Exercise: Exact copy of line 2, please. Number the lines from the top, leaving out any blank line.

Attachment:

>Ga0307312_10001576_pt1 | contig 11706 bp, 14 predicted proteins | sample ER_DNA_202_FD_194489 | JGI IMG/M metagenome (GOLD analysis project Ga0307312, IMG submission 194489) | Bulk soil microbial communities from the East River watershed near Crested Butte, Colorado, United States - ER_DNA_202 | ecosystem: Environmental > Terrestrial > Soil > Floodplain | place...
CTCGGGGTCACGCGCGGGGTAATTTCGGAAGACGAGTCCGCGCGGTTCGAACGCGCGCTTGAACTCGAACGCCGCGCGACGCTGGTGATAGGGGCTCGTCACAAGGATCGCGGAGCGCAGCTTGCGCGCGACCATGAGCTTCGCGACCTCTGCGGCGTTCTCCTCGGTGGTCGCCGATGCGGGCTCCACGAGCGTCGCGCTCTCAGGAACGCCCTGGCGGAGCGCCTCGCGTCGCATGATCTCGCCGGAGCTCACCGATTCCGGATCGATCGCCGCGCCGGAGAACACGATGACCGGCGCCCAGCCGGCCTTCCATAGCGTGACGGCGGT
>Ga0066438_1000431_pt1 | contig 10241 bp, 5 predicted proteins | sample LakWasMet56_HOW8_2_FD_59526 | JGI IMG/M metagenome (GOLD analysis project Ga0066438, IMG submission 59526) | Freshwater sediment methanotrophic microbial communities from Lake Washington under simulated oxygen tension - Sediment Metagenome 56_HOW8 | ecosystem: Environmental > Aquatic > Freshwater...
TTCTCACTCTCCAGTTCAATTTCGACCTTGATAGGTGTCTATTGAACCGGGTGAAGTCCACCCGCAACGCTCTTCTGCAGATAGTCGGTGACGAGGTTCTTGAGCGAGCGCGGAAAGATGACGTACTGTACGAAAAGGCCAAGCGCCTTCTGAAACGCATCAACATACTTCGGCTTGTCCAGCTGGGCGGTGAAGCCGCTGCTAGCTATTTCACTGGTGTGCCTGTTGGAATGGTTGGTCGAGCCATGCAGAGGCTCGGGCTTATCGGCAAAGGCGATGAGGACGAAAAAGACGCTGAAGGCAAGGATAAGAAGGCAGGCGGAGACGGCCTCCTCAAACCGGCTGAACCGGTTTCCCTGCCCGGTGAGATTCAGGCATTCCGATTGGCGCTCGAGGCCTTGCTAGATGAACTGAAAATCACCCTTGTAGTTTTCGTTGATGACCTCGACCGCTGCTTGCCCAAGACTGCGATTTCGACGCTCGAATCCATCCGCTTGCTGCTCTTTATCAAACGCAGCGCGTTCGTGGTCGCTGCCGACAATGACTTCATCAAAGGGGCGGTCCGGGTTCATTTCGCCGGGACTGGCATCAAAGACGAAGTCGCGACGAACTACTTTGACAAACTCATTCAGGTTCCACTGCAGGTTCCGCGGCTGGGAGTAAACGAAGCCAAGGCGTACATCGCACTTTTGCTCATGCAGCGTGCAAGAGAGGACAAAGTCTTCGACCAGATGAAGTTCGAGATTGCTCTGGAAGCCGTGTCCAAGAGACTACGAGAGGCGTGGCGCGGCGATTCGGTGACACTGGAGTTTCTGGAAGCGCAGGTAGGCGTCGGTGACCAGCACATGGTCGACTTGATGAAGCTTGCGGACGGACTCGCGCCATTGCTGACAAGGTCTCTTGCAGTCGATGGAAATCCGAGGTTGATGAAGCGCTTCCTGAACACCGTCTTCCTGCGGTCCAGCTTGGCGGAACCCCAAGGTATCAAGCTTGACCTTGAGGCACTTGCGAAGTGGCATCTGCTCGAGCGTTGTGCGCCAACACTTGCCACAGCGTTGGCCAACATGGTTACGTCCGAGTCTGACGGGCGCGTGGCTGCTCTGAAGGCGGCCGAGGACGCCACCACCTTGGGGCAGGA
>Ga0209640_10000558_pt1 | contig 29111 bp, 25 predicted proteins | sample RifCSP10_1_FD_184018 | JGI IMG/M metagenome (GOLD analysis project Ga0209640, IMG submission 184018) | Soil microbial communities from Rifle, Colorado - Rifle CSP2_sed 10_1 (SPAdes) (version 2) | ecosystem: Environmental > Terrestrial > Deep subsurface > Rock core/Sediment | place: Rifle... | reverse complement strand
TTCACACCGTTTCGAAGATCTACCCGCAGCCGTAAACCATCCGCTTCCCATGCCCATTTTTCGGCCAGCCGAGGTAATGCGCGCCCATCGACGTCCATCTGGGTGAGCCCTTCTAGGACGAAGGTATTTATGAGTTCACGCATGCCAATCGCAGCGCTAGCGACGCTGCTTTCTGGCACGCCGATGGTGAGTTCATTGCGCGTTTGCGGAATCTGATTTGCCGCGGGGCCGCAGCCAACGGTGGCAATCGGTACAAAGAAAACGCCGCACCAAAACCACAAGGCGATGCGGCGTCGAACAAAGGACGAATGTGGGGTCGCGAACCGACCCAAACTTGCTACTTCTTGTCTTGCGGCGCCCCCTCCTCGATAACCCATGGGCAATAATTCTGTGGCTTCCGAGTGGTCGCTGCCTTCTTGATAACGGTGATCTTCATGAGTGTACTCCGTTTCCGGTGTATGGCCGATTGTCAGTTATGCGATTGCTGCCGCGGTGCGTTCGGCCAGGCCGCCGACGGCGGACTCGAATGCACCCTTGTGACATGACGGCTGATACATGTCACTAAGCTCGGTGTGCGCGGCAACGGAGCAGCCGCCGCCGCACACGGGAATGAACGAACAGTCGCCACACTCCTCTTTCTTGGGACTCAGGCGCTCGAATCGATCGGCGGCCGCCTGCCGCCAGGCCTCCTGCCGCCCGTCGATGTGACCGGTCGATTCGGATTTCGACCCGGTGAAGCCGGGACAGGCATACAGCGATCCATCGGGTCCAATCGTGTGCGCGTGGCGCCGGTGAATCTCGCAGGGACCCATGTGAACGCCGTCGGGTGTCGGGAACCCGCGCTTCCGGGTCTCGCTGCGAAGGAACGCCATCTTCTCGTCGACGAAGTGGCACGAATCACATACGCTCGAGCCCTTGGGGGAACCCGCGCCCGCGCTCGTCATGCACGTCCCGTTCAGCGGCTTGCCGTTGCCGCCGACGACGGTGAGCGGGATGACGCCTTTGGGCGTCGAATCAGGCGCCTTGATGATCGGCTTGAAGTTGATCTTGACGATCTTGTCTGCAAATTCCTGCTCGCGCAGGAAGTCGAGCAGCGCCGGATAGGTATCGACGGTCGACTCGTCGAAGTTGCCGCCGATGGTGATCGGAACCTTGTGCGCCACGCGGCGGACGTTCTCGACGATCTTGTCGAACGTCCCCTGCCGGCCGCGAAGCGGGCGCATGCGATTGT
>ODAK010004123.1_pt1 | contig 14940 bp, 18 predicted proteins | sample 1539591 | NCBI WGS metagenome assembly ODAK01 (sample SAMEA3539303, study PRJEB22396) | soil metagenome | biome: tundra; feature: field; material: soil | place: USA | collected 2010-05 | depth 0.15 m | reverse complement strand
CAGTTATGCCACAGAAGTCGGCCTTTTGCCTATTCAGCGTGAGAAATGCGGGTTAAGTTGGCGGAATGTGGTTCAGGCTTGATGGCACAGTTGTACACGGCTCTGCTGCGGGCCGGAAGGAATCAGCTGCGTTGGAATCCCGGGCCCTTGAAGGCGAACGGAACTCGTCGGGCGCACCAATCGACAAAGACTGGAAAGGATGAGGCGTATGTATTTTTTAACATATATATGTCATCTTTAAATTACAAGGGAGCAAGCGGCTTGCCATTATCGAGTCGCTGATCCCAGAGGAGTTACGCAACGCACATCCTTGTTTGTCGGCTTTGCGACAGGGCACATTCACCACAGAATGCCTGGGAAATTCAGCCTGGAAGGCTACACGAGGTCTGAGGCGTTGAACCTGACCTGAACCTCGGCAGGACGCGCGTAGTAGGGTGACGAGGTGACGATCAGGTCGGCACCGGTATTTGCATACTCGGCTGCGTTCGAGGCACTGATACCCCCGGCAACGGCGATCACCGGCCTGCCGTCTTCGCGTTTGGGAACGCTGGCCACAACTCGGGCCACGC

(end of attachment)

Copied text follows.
CTCGGGGTCACGCGCGGGGTAATTTCGGAAGACGAGTCCGCGCGGTTCGAACGCGCGCTTGAACTCGAACGCCGCGCGACGCTGGTGATAGGGGCTCGTCACAAGGATCGCGGAGCGCAGCTTGCGCGCGACCATGAGCTTCGCGACCTCTGCGGCGTTCTCCTCGGTGGTCGCCGATGCGGGCTCCACGAGCGTCGCGCTCTCAGGAACGCCCTGGCGGAGCGCCTCGCGTCGCATGATCTCGCCGGAGCTCACCGATTCCGGATCGATCGCCGCGCCGGAGAACACGATGACCGGCGCCCAGCCGGCCTTCCATAGCGTGACGGCGGT